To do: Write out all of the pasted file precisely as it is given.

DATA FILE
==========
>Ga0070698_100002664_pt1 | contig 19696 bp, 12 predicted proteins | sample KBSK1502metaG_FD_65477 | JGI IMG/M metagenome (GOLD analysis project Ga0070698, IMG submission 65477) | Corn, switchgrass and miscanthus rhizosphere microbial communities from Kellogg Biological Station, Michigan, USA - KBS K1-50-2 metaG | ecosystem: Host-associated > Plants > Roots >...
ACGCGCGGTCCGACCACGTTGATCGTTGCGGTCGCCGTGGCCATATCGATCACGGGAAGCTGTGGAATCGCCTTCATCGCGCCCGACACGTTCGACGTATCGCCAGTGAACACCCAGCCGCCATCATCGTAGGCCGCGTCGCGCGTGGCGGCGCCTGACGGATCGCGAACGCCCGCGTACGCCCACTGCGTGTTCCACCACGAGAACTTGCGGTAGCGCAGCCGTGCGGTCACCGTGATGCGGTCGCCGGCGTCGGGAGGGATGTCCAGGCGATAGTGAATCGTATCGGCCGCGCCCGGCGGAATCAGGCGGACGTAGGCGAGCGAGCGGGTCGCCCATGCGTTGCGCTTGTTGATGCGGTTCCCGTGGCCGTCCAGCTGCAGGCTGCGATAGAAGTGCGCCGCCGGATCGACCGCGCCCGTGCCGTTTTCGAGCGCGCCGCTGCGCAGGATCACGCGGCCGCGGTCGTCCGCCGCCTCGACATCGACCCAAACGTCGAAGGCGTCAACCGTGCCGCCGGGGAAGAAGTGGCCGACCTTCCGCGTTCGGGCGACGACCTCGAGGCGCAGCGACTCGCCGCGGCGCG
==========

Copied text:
>Ga0070698_100002664_pt1 | contig 19696 bp, 12 predicted proteins | sample KBSK1502metaG_FD_65477 | JGI IMG/M metagenome (GOLD analysis project Ga0070698, IMG submission 65477) | Corn, switchgrass and miscanthus rhizosphere microbial communities from Kellogg Biological Station, Michigan, USA - KBS K1-50-2 metaG | ecosystem: Host-associated > Plants > Roots >...
ACGCGCGGTCCGACCACGTTGATCGTTGCGGTCGCCGTGGCCATATCGATCACGGGAAGCTGTGGAATCGCCTTCATCGCGCCCGACACGTTCGACGTATCGCCAGTGAACACCCAGCCGCCATCATCGTAGGCCGCGTCGCGCGTGGCGGCGCCTGACGGATCGCGAACGCCCGCGTACGCCCACTGCGTGTTCCACCACGAGAACTTGCGGTAGCGCAGCCGTGCGGTCACCGTGATGCGGTCGCCGGCGTCGGGAGGGATGTCCAGGCGATAGTGAATCGTATCGGCCGCGCCCGGCGGAATCAGGCGGACGTAGGCGAGCGAGCGGGTCGCCCATGCGTTGCGCTTGTTGATGCGGTTCCCGTGGCCGTCCAGCTGCAGGCTGCGATAGAAGTGCGCCGCCGGATCGACCGCGCCCGTGCCGTTTTCGAGCGCGCCGCTGCGCAGGATCACGCGGCCGCGGTCGTCCGCCGCCTCGACATCGACCCAAACGTCGAAGGCGTCAACCGTGCCGCCGGGGAAGAAGTGGCCGACCTTCCGCGTTCGGGCGACGACCTCGAGGCGCAGCGACTCGCCGCGGCGCG